Americans Who Made a Difference: Popplets, Paper People, and Videos!

In my previous post, I referred to our first Guided Inquiry unit with 2nd grade, Americans Who Made a Difference. For this post, I will describe the unit in more depth.

In our 2nd grade Social Studies curriculum, students were learning about such people as Martin Luther King, Jr., Rosa Parks, Jackie Robinson, George Washington, Ruby Bridges, Eleanor Roosevelt, and Cesar Chávez. For Open experiences, I really like to use tangible artifacts or some other type of real object if possible. I was able to gather an object to represent most of the above people, and set them out on a table. They were only numbered, and the students tried to guess the important person that each object represented. This was a fun hands-on way for them to start interacting with the people from history, and it also gave them an opportunity to interact with each other and discuss the meaning of some of the objects.

For Immerse and Explore, each student had a basic Inquiry Journal on which to write down some information. Their journals included a place to write down the names of 2-3 people they had browsed, and the sources where they read about each. Most students were able to get some good ideas about who they wanted their units to focus on through this process, and then were were ready for Identify.

After students had identified the person they wanted to learn about, we proceeded on to Gather. Students had a four square research page to use as an organizer for their thoughts and information. Many of the 2nd graders needed a lot of scaffolding for this process. Thankfully our extended inquiry teaching team included our resource teacher and assistant who did an excellent job of helping some of the students find the information they needed and get it recorded. Students worked in small groups, using books and online resources for their information. Most students’ subjects were readily available in books and PebbleGo, but there were a few that required a little advance research on my part so that we would have appropriate information for them. Once we had gathered information, we were ready for the real fun!

For Create, we gave the students four choices of projects to make to share their learning: life size cutout paper people on which to write their information, Popplets, Wordles/Tagxedos, or dress up as your person and create a video. There was a fairly even split among the projects the students chose, with the exception of the paper people. Many of the students chose this project. We laughed because when they had their paper people spread out on the tables working, it looked like we were having mass surgeries in the library!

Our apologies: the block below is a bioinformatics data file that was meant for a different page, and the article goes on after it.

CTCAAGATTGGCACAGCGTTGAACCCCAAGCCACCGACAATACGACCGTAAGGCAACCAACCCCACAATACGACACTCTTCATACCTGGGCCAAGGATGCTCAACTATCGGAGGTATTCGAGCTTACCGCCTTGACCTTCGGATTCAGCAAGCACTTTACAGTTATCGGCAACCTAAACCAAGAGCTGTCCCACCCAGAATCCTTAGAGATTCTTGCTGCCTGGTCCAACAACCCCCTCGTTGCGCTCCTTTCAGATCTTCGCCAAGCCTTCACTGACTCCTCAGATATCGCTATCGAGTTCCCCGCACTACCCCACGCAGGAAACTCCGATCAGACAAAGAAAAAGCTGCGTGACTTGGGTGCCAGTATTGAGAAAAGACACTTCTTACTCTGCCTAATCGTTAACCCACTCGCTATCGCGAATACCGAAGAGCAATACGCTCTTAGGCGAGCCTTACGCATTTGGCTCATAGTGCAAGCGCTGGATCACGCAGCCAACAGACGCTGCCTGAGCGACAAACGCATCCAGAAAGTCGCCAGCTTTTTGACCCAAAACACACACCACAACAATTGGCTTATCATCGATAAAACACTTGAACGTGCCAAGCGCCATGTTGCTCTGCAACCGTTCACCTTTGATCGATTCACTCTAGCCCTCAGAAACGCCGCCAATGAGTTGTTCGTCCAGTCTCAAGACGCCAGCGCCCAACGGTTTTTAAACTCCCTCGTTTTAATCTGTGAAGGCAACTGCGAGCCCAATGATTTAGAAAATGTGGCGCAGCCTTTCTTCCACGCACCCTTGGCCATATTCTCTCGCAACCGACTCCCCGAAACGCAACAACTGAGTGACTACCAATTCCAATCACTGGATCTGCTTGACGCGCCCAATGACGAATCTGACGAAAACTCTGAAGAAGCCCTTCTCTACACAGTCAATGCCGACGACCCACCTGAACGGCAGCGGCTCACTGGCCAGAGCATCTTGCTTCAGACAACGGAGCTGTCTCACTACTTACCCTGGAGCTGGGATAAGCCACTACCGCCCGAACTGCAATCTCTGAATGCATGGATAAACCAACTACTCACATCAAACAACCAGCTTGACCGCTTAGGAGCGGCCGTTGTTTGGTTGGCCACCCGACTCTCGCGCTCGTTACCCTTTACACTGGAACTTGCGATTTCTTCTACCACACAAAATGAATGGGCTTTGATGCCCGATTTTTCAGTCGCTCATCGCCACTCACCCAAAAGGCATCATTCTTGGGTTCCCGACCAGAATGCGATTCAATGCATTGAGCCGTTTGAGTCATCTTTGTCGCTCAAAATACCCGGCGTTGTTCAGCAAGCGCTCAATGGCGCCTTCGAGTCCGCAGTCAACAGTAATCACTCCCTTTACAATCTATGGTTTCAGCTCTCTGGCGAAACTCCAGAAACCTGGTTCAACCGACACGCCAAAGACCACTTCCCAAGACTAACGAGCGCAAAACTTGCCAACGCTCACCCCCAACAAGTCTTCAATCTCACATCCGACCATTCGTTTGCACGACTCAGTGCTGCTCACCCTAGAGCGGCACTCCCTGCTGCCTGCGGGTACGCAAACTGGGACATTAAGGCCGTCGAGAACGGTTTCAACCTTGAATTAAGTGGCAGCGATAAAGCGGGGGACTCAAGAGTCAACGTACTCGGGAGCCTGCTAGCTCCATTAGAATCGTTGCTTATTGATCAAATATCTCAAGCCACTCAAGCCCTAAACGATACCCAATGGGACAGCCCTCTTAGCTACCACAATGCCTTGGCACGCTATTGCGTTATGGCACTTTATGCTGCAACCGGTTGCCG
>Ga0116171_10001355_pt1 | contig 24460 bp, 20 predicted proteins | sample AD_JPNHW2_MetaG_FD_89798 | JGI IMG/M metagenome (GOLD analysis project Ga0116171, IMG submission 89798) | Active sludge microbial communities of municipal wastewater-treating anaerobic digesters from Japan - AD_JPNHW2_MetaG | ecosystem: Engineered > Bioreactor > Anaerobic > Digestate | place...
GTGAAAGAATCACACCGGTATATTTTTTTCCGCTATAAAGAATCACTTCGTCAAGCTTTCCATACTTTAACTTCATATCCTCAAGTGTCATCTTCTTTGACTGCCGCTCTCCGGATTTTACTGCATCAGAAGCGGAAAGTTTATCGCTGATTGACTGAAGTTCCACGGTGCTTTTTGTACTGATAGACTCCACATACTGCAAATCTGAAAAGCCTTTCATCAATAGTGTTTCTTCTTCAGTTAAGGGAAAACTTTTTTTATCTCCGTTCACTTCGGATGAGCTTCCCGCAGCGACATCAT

Share was then fairly easy to do with the computer based projects: we printed out the Tagxedos/Wordles, shared the Popplets, and I sent home instructions so that parents could view their child’s project at home. The classes were able to watch the videos that were made, and they all really enjoyed this. We shared the paper people by hanging them on the walls in the hallway outside the library and their classrooms. This raised a buzz among the younger students, who look forward to the year when they get to do this project. Here is one of the projects in which the student chose to share her information through a video:

At the current time we are in the Gather phase of Americans Who Made a Difference, and the students are so engaged. I am very excited to see what lies ahead when they start pulling everything together to Create and Share their information!


Trisha Hutcherson, M.L.I.S.

Monroe Elementary

Norman, Oklahoma

1 Comment

  1. Wondering what was the concept for this unit? What are you hoping students will understand about these famous people?

    Also did students ask a question or choose a person? Do you think second graders are capable of opening up to a question? Was there a rationale about why they chose a person. And what are your thoughts now that the unit is coming to a close.

    Guided Inquiry is mostly about getting kids to ask and answer their own questions. So, I just need to push your thinking there. I’m curious about your reflections!
    Leslie Maniotes

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